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The Future of Money Market Funds Money market funds have experienced monumental growth since they first appeared in the 1970s. Since the introduction of rule 2a-7 in 1983, funds under management in the US have increased by 2100%, and in Europe, funds under management as represented by the Institutional Money Market Funds Association (IMMFA) have increased by 975% since the creation of IMMFA in 2000. However, the experience of the industry since last autumn now places the product at a crossroads. There is increased attention by regulators and legislators of the product, its objectives and risks, and the role it plays in the wider monetary system. If the product is to continue to grow and offer a viable proposition to investors, the industry must react to the market turmoil and develop in response to the challenges that it faces...

The Future of Money Market Funds

by Gail Le Coz, Chief Executive Officer, Institutional Money Market Funds Association

Money market funds have experienced monumental growth since they first appeared in the 1970s. Since the introduction of rule 2a-7 in 1983, funds under management in the US have increased by 2100%, and in Europe, funds under management as represented by the Institutional Money Market Funds Association (IMMFA) have increased by 975% since the creation of IMMFA in 2000.

One of the foremost challenges facing the industry is the regulatory response to the global market turmoil.

However, the experience of the industry since last autumn now places the product at a crossroads. There is increased attention by regulators and legislators of the product, its objectives and risks, and the role it plays in the wider monetary system. If the product is to continue to grow and offer a viable proposition to investors, the industry must react to the market turmoil and develop in response to the challenges that it faces.

One of the foremost challenges facing the industry is the regulatory response to the global market turmoil. A variety of regulatory bodies wish to restrict exposure of investors to loss, and ensure adequate market confidence and financial stability. A number of suggestions have been made, but as yet, no concrete proposals have been tabled.

These suggestions include those of the Group of Thirty – a private, international body of very senior representatives of the public and private sectors and academia, and chaired by Paul Volcker (who is also the Chair of President Obama’s Economic Advisory Panel). The G30 recommended that money market funds that continue to offer bank-like services, including withdrawals at par and a constant net asset value, should be regulated and supervised as special purpose banks.

The industry, on both sides of the Atlantic, is responding positively to the challenge of regulation which it currently faces. In the US, the Investment Company Institute (ICI) – the trade body representing the US mutual fund industry – established a Money Market Working Group in late 2008. The recommendations of this working group, published in March 2009, make proposals for ways in which the US money market fund industry can improve the product’s resilience.

The working group made the following key recommendations:

  • to improve portfolio liquidity, a money market fund should hold as a minimum daily liquidity of 5% of net assets, and a minimum of 20% of net assets in securities accessible within seven days;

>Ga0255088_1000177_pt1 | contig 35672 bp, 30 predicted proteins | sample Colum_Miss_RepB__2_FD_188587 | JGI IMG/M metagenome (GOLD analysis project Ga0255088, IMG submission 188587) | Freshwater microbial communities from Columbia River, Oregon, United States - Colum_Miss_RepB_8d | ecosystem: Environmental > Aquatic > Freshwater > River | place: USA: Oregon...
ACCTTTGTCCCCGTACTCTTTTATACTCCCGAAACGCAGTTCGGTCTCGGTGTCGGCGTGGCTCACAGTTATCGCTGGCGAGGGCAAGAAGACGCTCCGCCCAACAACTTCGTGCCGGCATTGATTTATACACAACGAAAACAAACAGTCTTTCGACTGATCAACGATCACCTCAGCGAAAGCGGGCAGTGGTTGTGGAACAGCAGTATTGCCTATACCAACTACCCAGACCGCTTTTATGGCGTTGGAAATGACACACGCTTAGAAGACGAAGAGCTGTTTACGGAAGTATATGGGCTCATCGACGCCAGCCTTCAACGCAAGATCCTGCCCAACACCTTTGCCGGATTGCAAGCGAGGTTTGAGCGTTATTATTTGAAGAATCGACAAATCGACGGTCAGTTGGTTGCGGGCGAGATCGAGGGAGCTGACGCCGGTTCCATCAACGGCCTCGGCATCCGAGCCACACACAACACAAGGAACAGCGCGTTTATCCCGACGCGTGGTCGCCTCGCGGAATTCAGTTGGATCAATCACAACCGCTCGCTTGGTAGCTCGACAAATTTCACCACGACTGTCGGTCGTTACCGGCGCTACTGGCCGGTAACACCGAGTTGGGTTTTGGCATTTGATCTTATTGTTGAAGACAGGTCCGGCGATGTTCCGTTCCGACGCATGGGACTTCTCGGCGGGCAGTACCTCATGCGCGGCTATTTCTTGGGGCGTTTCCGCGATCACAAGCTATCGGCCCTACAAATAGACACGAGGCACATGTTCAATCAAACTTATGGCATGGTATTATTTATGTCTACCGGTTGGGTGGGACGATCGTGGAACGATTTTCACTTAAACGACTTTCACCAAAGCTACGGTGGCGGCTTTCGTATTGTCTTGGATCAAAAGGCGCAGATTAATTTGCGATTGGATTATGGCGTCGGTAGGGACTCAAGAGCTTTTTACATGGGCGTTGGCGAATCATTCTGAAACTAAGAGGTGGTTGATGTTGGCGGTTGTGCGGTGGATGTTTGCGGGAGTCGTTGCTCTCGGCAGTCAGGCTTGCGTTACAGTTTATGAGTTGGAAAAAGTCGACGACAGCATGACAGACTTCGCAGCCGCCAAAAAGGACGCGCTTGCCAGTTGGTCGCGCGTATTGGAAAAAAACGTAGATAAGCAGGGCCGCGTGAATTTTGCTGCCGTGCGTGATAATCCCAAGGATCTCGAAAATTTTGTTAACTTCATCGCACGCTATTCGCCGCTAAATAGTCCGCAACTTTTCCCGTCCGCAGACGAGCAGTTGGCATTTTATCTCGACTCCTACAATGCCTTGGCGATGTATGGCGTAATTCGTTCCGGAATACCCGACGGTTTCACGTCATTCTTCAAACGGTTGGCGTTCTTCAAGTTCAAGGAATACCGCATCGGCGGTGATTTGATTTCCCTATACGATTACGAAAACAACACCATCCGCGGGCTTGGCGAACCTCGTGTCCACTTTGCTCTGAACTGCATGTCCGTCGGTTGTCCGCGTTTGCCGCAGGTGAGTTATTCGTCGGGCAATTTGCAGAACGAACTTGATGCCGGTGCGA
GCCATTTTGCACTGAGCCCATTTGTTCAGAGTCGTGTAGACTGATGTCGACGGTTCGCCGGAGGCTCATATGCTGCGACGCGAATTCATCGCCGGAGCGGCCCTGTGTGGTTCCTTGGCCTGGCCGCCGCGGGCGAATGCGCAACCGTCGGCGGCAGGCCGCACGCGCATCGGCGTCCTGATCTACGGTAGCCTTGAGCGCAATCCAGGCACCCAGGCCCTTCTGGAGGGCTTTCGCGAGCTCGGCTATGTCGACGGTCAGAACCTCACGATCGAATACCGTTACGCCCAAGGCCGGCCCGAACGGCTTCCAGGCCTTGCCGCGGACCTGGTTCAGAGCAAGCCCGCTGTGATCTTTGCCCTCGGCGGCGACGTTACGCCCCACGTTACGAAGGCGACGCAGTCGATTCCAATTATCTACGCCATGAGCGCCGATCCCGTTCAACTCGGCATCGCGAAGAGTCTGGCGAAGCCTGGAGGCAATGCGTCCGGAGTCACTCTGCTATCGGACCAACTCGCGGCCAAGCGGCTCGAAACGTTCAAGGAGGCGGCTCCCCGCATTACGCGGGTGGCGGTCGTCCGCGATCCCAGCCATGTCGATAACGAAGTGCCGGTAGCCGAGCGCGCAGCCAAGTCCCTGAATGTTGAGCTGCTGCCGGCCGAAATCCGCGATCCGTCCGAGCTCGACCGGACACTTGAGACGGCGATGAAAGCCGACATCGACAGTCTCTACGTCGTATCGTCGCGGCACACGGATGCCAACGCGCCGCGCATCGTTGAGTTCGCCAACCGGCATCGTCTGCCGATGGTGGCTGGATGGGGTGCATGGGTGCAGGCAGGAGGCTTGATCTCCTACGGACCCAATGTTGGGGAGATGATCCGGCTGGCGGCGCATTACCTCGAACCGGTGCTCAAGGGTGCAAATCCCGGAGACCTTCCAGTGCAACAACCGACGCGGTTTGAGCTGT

• the maximum weighted average maturity (WAM) should be reduced from 90 to 75 days. A new “spread” WAM should be introduced which is calculated using the final legal maturity of all instruments in the portfolio. This is designed to limit the effect of changes in interest rate spreads, and should be set at a maximum of 120 days;
  • that a money market fund implement “know your client” procedures to understand the expected redemption practices and liquidity needs, or if such information is not available, mitigate possible adverse effects from any such unpredictability;
  • money market funds should review, and if appropriate revise, the risk disclosure they provide to investors and markets to ensure adequate information is provided, with monthly disclosure of portfolio holdings; and
  • a non-public reporting regime should be implemented to facilitate the provision of information to an appropriate government entity to allow adequate and effective oversight of financial markets.

These recommendations are, however, proposed by the industry. The Securities & Exchange Commission must now consider whether to implement these proposals or adopt different, and potentially more stringent, requirements. In addition, and somewhat contrary to the suggestion of the Group of Thirty, Ben Bernanke, the Chairman of the Federal Reserve, recently gave a speech in which he suggested that either tighter investment restrictions or some form of insurance would provide a suitable means to address the potential fragility of money market funds.

With the variety of opinion and comment circulating amongst market participants, it remains too early to predict the final format of the future regulation of money market funds in the US.

In Europe, IMMFA has also established a working party to consider revisions to the IMMFA Code of Practice. The IMMFA Code contains a series of qualitative and quantitative best practice standards to which members comply, with self certification of compliance. The intention of this review of the Code is to implement revisions that will improve the robustness of the product, and allow the Code to act as a standalone quality indicator. Whilst the IMMFA working party has yet to publish recommendations, these are likely to include proposals on liquidity, portfolio maturity and disclosure, and should be broadly consistent with those of the ICI.

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